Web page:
Age of denominational tension (1567-1648)
Before the country's division of 1567 was Landgraviate Hessen under Philip I , a Protestant supremacy in the Holy Roman Empire was. It was from here that decisive impulses for the Reformation, such as the Marburg Religious Discussion, emanated. With the division of the state of Hesse, the role of the Protestant leadership was filled by the electorates of Brandenburg , Saxony and the Palatinate . In order to protect himself against the Catholic emperors despite the weakened position, Landgrave Moritz I tried to find a powerful ally outside the empire: In 1602, Moritz visited the French King Henry IV in Paris. The landgrave maintained a close correspondence with the French monarch. His murder in 1610 changed the balance of power in Europe and once again weakened the position of the landgrave. In 1611 Moritz achieved a final diplomatic success before the outbreak of the Thirty Years' War (1618–1648) by brokering a treaty between Brandenburg and Saxony .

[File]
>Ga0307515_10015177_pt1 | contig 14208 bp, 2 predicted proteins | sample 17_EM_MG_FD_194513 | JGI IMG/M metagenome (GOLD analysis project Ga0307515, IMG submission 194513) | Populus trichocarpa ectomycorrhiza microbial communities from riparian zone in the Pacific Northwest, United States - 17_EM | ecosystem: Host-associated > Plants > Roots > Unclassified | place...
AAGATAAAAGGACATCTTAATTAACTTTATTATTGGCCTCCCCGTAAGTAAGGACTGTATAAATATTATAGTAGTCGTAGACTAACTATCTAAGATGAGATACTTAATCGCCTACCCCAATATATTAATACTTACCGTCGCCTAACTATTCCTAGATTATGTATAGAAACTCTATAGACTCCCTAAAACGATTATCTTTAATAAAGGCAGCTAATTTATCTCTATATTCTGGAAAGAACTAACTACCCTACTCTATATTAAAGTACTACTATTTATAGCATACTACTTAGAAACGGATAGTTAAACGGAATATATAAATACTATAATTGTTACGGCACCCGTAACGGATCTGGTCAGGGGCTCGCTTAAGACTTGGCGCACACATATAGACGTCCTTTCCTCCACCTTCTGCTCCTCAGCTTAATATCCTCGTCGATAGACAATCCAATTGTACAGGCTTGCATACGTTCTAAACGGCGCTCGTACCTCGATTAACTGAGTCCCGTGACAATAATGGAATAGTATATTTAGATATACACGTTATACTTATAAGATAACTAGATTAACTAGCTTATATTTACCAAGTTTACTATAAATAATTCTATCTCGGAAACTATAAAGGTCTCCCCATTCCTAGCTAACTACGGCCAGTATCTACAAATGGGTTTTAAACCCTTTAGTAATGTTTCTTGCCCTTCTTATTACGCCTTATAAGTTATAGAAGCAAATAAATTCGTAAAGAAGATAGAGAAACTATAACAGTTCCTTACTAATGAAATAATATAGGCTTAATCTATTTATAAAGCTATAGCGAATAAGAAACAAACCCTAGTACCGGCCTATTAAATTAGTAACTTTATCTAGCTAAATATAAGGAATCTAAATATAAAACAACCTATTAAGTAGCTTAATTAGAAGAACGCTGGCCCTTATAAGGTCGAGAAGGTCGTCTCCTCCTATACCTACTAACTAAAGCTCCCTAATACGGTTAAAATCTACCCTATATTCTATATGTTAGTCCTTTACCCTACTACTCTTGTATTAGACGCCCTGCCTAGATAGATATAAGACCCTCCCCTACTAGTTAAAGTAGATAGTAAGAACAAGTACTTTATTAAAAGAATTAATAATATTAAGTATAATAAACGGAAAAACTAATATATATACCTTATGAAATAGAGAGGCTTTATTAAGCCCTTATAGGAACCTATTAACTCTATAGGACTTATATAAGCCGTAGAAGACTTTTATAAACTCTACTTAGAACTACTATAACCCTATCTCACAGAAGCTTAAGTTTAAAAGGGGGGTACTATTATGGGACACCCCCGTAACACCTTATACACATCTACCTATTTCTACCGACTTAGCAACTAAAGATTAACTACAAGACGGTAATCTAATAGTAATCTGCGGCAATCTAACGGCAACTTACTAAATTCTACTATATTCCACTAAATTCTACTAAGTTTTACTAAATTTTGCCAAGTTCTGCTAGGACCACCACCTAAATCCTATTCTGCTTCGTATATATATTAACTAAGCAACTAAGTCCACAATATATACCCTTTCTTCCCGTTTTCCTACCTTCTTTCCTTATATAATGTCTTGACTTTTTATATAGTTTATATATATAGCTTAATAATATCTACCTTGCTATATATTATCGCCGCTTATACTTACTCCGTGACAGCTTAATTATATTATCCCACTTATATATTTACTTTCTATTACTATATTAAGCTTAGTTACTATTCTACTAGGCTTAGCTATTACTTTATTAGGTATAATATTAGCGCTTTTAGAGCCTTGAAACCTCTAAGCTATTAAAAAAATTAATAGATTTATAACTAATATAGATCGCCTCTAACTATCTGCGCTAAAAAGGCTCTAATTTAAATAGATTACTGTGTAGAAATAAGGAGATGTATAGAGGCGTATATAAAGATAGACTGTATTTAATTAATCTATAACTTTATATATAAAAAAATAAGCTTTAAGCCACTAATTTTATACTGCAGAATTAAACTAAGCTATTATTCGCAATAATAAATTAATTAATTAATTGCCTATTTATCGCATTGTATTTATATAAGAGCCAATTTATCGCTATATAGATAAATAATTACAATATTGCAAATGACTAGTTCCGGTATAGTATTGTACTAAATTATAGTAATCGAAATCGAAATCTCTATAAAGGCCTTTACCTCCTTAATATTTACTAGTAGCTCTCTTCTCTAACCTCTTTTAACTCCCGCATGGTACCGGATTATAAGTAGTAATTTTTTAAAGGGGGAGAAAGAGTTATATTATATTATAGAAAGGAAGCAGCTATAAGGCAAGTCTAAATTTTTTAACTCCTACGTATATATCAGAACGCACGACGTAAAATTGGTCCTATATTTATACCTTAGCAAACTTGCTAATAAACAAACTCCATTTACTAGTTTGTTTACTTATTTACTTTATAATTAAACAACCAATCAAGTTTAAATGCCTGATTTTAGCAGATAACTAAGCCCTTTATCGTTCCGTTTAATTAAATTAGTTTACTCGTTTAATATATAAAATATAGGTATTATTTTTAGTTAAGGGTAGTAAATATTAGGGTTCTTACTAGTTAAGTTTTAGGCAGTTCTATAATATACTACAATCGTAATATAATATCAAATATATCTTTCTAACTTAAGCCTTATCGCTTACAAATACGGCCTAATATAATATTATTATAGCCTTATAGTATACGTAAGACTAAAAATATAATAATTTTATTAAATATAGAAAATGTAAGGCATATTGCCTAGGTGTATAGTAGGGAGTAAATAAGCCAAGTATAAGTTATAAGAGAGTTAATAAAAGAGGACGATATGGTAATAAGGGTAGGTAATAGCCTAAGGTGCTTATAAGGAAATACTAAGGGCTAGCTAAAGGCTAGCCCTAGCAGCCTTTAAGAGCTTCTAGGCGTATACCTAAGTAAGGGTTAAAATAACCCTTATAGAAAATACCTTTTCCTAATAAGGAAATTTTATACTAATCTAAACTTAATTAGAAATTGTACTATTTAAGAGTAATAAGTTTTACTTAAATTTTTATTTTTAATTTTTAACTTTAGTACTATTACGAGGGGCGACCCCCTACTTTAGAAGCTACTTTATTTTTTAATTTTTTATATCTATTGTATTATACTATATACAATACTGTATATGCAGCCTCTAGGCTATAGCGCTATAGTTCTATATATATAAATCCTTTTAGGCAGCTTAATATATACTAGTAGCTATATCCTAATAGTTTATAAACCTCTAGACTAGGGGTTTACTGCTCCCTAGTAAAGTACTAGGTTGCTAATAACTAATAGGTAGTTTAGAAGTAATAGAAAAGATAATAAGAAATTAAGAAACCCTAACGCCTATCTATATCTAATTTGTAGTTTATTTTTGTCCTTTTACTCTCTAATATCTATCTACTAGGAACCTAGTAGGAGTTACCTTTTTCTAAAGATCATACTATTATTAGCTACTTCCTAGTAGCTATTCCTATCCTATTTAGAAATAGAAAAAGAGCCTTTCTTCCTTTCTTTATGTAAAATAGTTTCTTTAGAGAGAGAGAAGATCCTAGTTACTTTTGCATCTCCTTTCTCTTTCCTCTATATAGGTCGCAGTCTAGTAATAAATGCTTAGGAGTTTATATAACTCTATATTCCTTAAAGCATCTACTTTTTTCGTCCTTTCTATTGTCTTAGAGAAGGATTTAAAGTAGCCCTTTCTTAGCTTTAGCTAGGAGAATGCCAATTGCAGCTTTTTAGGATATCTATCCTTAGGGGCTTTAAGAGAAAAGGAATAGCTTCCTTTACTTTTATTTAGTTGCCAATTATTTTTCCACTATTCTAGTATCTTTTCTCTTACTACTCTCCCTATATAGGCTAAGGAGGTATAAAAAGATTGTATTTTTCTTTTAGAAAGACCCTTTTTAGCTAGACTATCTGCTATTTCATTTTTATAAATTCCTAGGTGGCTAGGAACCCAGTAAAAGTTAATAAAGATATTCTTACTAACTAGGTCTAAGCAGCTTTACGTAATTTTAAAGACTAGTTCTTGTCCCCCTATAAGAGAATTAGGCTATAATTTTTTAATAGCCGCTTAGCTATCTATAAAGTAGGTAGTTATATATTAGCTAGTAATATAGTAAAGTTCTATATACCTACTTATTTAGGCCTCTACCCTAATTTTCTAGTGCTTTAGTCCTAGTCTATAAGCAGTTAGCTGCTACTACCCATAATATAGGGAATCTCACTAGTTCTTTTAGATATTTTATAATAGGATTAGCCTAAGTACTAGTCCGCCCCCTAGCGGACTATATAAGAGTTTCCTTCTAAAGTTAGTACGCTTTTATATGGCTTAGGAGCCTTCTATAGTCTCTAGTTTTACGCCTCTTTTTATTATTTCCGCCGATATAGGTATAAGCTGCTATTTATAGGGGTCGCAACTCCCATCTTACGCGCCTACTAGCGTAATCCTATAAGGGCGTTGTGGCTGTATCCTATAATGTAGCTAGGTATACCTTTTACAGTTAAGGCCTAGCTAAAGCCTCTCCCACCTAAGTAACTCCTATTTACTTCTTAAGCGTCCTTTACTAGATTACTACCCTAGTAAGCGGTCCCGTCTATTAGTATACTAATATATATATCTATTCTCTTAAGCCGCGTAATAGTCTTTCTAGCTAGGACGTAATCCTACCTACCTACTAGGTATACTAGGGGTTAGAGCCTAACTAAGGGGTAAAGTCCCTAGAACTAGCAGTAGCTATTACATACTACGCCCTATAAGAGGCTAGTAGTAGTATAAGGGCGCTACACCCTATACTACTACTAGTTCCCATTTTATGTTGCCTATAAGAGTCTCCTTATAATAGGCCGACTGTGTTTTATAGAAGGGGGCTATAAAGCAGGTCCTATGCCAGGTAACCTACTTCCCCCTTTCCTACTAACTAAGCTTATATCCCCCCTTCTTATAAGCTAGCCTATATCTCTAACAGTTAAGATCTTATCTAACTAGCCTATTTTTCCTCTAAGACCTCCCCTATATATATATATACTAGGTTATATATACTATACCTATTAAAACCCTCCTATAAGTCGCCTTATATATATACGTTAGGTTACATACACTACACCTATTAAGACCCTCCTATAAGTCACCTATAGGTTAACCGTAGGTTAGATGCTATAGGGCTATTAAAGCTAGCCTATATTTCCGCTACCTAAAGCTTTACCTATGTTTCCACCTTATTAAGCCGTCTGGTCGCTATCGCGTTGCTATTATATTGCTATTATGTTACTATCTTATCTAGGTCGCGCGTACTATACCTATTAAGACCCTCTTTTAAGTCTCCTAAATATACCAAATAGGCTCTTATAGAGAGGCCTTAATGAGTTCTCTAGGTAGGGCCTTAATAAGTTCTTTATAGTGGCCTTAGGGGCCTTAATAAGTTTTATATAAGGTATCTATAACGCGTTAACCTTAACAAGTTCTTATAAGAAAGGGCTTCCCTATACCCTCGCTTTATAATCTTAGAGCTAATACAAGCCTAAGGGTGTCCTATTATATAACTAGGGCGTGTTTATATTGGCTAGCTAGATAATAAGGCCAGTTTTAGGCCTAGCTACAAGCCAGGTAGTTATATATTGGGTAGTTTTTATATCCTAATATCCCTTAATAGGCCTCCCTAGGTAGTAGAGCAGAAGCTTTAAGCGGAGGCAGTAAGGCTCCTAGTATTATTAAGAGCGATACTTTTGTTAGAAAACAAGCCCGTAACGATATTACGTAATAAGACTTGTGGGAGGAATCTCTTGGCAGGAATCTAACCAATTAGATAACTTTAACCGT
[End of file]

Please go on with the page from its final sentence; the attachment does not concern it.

Shortly before the outbreak of the Thirty Years' War, the Landgraviate was marked domestically by a bureaucratisation that considerably strengthened the power of the Landgraves. With the first statistical recording of Hessian places in the land and village registers of the “Economic States”, Landgrave Wilhelm IV's officials and councilors succeeded in determining the state's income and expenditure between 1570 and 1585. As the center of the sovereign administration, the Renthof was expanded in the royal seat of Kassel. With the office building built between 1578 and 1580, Landgrave Wilhelm IV created his own premises for administrative and government purposes. A connection between the city palace and the office building made it possible for the Landgrave to control the institutions directly. Under the successor of Wilhelm IV and second Landgrave of Hesse Kassel, Moritz , the court in Kassel rose to become one of the most important in the empire. Theater, music and alchemy flourished briefly. The Thirty Years War (1618–1648) brought this development to an abrupt end.
After the Thirty Years' War began with the lintel in Prague in 1618 , the initially regional conflict spread to the entire Holy Roman Empire . During the occupation of the imperial general Johann T'Serclaes von Tilly , the population of the Landgraviate of Hessen-Kassel suffered fighting, looting, rape and murder by soldiers.